Despite the bitter cold––minus 25 with the windchill––more than 50 people gathered outside the Veterans Affairs Canada office in Brandon today to witness the closure of the office and the loss of face-to-face services to veterans.
Local veterans who served in WWII, the Korean War, the War in Afghanistan and representatives from the RCMP Veterans' Association attended to speak out against the closure and call on Brandon-Souris MP Larry Maquire, Minster for Veterans Affairs Julian Fantino and Prime Minister Stephen Harper to reopen the offices and fully restore the face-to-face services veterans deserve.
Veterans laid flowers and wreaths to memorialize the closure. During the ceremony, veterans shared their thoughts and feelings about the closure.
"We put our lives on the line, we spilled blood and now all we're getting is lip service. I'm ashamed of this government and of Minister Fantino," said Korean veteran Peter Ewasuik.
Mayor Shari Decter Hirst and Brandon District Labour Council President Cory Szczepanski were also in attendance to show their support for veterans.
"There's no other place I'd rather be than standing here in the cold, standing up for veterans like they did for us," Szczepanski told the crowd.
Brandon veteran Martin Haller planned the event and was pleased with the turnout. "People braved the bitter cold to stand up for veterans today. I had a 91-year-old man riddled with cancer come out with his wife because he said it was important to him to be there and show his support," Haller said.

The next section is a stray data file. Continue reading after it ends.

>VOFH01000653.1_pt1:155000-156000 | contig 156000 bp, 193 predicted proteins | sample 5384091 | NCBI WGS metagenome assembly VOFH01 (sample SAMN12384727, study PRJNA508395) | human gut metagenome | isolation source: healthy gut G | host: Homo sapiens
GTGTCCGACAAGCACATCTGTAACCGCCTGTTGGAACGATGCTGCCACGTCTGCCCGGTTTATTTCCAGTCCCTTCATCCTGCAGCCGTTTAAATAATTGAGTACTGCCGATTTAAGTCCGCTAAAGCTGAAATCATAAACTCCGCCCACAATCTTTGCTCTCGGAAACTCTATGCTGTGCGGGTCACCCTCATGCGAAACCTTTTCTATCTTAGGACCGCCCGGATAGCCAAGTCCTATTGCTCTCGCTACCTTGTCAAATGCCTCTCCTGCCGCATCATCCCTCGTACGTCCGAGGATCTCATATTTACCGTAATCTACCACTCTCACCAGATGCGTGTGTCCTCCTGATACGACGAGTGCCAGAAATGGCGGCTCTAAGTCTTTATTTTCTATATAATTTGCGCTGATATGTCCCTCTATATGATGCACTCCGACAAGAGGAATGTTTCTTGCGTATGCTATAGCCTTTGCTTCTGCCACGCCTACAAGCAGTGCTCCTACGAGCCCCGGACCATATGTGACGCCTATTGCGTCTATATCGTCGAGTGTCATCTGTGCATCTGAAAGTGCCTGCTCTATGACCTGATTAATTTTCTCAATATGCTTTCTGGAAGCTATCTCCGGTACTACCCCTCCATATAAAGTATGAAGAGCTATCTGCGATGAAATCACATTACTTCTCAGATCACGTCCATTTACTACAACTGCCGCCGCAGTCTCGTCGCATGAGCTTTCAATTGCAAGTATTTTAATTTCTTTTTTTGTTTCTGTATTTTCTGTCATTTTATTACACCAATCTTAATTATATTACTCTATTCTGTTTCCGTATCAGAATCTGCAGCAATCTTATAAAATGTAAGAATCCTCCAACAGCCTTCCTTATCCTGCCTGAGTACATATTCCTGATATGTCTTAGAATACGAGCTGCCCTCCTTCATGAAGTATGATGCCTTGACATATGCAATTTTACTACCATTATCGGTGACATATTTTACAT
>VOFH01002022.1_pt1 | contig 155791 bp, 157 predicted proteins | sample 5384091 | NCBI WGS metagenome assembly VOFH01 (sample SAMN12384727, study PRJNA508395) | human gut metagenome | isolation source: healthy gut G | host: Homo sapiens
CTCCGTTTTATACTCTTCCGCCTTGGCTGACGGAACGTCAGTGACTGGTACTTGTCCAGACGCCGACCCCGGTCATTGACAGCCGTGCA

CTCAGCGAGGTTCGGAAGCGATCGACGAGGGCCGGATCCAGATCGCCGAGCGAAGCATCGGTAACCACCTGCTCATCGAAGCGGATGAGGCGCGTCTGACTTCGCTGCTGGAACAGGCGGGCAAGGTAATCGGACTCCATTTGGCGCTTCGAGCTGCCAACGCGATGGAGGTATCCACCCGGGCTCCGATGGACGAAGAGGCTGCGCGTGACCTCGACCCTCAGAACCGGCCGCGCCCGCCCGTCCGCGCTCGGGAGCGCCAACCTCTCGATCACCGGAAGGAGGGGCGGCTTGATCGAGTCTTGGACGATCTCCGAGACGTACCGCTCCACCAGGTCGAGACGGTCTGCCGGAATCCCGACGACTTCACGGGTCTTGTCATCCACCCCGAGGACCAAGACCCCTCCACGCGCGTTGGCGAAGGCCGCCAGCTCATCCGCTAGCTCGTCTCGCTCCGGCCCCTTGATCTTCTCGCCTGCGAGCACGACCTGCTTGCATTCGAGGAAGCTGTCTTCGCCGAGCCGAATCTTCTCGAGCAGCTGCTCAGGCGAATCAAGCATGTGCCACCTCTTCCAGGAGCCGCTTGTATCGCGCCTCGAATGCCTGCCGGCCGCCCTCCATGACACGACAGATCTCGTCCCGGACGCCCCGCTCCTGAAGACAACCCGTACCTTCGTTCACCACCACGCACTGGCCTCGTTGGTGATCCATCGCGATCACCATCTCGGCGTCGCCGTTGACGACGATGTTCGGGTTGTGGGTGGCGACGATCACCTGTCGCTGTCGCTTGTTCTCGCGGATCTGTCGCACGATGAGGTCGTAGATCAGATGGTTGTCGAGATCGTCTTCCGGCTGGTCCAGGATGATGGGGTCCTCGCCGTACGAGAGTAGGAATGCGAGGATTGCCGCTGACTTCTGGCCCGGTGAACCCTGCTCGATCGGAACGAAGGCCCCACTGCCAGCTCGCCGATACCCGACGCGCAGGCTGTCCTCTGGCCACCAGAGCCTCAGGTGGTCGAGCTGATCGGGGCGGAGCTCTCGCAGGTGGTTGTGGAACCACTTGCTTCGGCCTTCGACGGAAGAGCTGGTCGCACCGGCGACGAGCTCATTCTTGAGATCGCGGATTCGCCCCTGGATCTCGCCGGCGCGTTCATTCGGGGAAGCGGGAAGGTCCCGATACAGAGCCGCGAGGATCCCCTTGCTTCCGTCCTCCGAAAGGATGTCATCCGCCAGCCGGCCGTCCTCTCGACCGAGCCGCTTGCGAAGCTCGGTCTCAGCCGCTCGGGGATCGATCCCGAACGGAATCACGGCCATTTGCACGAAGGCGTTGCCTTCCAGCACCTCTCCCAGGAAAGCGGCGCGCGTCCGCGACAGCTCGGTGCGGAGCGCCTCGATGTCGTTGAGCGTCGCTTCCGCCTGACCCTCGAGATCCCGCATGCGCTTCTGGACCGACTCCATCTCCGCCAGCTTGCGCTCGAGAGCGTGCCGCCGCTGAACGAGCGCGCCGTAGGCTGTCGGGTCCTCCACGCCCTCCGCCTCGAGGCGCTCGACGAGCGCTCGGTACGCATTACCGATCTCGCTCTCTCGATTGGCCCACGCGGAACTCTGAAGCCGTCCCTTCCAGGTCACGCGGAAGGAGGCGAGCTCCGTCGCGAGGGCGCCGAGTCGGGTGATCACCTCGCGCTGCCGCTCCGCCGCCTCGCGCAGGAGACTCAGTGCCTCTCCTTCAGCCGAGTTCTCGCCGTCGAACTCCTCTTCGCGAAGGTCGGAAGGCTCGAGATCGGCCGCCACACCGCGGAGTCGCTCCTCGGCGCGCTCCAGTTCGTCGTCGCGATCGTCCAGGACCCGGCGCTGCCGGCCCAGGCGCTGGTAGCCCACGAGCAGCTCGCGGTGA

Before the ceremony, about 10 veterans went into the Veterans Affairs office to present the remaining employees with flowers. "We wanted to show our respect to the workers and say thank you for being there for us and let them know we'll be there for them," said Haller.
The closure was just one of eight closures across the country, including offices in Kelowna, Brandon, Saskatoon, Thunder Bay, Windsor, Sydney, Charlottetown and Corner Brook. The office in Prince George closed a year ago.
In Saskatoon, veterans gathered for a press conference at the Delta Bessborough. Bill Dubinski, 83-year-old veteran, recalled his reaction to the closures. "When Stephen Harper was first elected in 2006, I thought of him as a champion for our armed forces. My thoughts were, 'Isn’t it great that we have a guy who’s going to look after our troops and our veterans?' And then this happened. Was I ever mistaken."
Marianne Hladun, Regional Executive Vice-President for the PSAC Prairie Region reminded the packed room that this doesn't only affect older veterans.
"The younger veterans may not require these services now, but what about tomorrow, next week or next year? When they go to turn to Veterans Affairs for support, it won’t be there," Hladun said. "We will keep rallying around this issue until the offices are reopened and full services are restored to our veterans. The fight is far from over."
On January 31, 2014 the federal government closed eight Veterans Affairs offices across the country, including offices in Kelowna, Brandon, Saskatoon, Thunder Bay, Windsor, Sydney, Charlottetown and Corner Brook. The office in Prince George closed a year ago. Protests were held throughout the Prairies to speak out.